Richmond, August 27,1861.
Gen. G. T. Beauregard,
Fairfax Court house, Virginia:
Dear General, I received your letter concerning the flag yesterday, and cordially concur in all that you say. Although I was chairman of the 'Flag Committee,' who reported the present flag, it was not my individual choice. I urged upon the committee a flag of this sort. [Design sketched.] This is very rough, the proportions are bad. [Design of Confederate battle-flag as it is.]
The above is better. The ground red, the cross blue (edged with white), stars white.
This was my favorite. The three colors of red, white, and blue were preserved in it. It avoided the religious objection about the cross (from the Jews and many Protestant sects), because it did not stand out so conspicuously as if the cross had been placed upright thus. [Design sketched.]
Besides, in the form I proposed, the cross was more heraldic than ecclesiastical, it being the 'saltire' of heraldry, and significant of strength and progress (from the Latin salto, to leap). The stars ought always to be white, or argent, because they are then blazoned 'proper' (or natural color). Stars, too, show better on an azure field than any other. Blue stars on a white field would not be handsome or appropriate. The 'white edge' (as I term it) to the blue is partly a necessity to prevent what is called 'false blazoning,' or a solecism in heraldry, viz., blazoning color on color, or metal on metal. It would not do to put a blue cross, therefore, on a red field. Hence the white, being metal argent, is put on the red, and the blue put on the white. The introduction of white between the blue and red, adds also much to the brilliancy of the colors, and brings them out in strong relief.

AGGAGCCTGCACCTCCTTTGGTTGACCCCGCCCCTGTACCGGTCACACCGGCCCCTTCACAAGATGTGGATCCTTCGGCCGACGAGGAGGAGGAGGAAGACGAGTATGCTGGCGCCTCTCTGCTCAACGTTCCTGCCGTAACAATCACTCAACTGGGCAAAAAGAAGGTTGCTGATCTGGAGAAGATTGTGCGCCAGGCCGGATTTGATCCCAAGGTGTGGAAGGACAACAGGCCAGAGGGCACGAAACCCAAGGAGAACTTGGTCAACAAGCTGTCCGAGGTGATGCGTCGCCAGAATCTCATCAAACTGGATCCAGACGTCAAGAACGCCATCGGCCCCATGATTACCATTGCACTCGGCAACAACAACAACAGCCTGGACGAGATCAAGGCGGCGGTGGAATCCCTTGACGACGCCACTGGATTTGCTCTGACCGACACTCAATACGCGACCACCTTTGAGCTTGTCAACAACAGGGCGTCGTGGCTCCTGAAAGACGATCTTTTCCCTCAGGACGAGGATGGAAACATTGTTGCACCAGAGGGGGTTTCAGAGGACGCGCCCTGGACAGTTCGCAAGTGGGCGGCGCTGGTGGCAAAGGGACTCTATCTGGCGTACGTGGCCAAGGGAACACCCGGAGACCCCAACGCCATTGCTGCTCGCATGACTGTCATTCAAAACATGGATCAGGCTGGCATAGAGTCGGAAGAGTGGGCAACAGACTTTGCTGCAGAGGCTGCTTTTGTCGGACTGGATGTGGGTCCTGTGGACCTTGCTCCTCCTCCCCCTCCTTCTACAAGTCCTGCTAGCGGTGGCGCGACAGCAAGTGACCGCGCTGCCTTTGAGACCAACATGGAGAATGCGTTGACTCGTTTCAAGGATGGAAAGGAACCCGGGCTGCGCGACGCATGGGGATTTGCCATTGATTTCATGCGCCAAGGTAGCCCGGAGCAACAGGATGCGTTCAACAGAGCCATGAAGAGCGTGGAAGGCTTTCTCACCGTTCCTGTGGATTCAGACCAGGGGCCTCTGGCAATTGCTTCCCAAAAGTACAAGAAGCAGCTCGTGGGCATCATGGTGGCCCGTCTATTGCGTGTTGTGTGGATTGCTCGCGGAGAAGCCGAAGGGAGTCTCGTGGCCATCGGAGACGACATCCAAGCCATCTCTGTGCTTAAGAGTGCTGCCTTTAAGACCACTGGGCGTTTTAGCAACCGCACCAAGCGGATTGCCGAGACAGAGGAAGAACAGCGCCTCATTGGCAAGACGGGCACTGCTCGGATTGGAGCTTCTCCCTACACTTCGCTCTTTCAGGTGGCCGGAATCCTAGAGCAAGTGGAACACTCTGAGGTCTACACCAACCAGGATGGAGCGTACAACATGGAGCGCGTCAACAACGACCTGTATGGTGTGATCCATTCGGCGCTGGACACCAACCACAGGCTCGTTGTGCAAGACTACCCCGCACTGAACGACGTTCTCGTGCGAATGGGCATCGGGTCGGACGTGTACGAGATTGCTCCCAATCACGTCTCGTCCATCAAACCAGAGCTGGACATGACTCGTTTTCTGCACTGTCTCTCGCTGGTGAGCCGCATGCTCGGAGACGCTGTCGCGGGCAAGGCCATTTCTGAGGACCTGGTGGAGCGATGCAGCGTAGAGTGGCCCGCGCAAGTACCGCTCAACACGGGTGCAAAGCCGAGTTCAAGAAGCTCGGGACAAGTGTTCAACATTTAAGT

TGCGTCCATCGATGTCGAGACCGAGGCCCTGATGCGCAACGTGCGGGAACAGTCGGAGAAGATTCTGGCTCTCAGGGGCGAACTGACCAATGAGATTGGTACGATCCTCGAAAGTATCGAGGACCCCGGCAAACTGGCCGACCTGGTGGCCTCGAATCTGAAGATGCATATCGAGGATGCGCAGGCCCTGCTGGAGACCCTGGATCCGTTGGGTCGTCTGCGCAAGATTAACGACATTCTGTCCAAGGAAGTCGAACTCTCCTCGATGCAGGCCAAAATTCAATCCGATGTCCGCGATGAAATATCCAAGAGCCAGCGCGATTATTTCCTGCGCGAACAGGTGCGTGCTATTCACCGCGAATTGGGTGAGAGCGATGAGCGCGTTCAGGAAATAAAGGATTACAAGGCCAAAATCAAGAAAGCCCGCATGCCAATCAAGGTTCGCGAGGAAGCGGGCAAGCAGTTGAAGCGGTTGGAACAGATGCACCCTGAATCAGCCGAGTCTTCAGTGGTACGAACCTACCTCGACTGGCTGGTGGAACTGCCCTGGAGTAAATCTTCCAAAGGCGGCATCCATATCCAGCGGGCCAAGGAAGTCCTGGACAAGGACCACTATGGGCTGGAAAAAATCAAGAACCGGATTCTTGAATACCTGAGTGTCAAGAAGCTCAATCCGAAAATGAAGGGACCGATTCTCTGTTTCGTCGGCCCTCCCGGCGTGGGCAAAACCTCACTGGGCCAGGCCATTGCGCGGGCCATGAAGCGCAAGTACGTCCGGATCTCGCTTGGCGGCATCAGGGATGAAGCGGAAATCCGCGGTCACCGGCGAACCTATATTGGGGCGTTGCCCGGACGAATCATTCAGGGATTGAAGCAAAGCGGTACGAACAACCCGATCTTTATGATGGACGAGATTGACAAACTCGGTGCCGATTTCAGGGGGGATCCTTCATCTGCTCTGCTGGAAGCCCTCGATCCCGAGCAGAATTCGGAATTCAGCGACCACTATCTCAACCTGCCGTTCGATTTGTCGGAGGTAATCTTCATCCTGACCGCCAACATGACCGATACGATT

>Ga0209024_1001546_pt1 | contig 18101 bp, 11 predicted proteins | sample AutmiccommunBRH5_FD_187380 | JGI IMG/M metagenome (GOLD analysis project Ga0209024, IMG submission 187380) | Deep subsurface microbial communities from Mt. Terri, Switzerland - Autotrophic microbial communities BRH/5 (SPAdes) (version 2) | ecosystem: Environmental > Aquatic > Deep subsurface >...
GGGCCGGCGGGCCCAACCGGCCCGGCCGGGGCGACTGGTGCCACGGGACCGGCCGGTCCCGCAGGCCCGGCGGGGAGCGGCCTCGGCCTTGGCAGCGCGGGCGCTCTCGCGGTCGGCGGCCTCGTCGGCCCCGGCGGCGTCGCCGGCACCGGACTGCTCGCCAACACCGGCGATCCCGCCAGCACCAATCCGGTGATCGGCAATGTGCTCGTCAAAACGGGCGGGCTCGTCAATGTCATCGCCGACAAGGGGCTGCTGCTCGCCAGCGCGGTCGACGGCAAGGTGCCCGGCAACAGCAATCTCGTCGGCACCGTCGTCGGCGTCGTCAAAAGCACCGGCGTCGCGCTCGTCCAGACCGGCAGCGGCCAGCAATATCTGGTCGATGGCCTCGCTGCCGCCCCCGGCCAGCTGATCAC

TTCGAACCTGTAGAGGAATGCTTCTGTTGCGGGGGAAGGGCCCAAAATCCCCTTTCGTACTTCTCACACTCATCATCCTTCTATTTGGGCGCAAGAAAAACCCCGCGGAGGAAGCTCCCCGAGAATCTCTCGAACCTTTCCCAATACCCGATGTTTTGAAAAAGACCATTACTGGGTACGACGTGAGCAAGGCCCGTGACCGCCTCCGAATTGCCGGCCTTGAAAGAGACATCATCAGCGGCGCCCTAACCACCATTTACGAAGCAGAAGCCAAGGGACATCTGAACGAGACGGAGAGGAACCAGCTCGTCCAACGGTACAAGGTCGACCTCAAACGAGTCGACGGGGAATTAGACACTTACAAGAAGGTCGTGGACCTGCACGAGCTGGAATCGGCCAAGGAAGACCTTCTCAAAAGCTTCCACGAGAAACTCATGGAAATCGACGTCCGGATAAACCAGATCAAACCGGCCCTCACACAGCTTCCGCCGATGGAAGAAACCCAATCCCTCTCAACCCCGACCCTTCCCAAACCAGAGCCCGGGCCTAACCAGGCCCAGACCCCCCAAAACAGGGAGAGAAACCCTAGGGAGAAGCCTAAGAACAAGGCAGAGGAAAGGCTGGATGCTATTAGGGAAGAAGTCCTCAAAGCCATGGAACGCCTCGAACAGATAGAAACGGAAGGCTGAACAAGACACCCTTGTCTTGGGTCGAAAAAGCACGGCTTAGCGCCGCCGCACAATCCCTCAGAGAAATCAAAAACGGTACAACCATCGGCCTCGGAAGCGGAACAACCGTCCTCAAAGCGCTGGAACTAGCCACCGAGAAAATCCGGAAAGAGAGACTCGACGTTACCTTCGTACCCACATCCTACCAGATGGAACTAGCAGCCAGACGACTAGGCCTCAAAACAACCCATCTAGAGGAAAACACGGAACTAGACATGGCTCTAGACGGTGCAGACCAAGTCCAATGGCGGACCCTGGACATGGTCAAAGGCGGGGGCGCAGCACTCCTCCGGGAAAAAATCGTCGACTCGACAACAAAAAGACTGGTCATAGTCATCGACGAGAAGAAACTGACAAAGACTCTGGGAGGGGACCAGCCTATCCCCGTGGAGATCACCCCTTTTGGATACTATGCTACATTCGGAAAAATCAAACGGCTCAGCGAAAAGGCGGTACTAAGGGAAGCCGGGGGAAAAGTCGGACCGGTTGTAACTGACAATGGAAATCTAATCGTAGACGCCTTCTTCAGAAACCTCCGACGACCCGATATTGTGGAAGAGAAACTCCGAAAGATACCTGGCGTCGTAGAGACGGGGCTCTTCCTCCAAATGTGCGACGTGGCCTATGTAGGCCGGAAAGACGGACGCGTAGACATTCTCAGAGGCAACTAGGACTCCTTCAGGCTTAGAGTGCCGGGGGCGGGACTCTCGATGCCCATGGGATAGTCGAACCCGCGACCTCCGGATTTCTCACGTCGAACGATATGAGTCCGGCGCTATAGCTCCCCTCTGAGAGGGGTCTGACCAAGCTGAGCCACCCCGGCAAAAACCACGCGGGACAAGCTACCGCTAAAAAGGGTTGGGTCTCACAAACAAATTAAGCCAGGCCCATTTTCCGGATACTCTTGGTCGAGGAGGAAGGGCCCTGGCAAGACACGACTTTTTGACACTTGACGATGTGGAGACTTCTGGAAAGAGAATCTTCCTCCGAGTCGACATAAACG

But I am boring you with my pet hobby in the matter of the flag. I wish sincerely that Congress would change the present one. Your reasons are conclusive in my mind. But I fear it is just as hard now as it was at Montgomery to tear people away entirely from the desire to appropriate some reminiscence of the 'old flag.' We are now so close to the end of the session that even if we could command votes (upon a fair hearing), I greatly fear we cannot get' such hearing. Some think the provisional Congress ought to leave the matter to the permanent. This might, then, be but a provisional flag. Yet, as you truly say, after a few more victories, 'association' will come to the aid of the present flag, and then it will be more difficult than ever to effect a change. I fear nothing can be done; but I will try. I will, as soon as I can, urge the matter of the badges. The President is too sick to be seen at present by any one.
Very respectfully yours,
Wm. Porcher Miles.
Transcribed by T. Lloyd Benson, Department of History, Furman University, from Peleg D. Harrison, The Stars and Stripes and other American Flags (Boston: Little, Brown and Company, 1908), 337-38. Old style block quotation marks removed.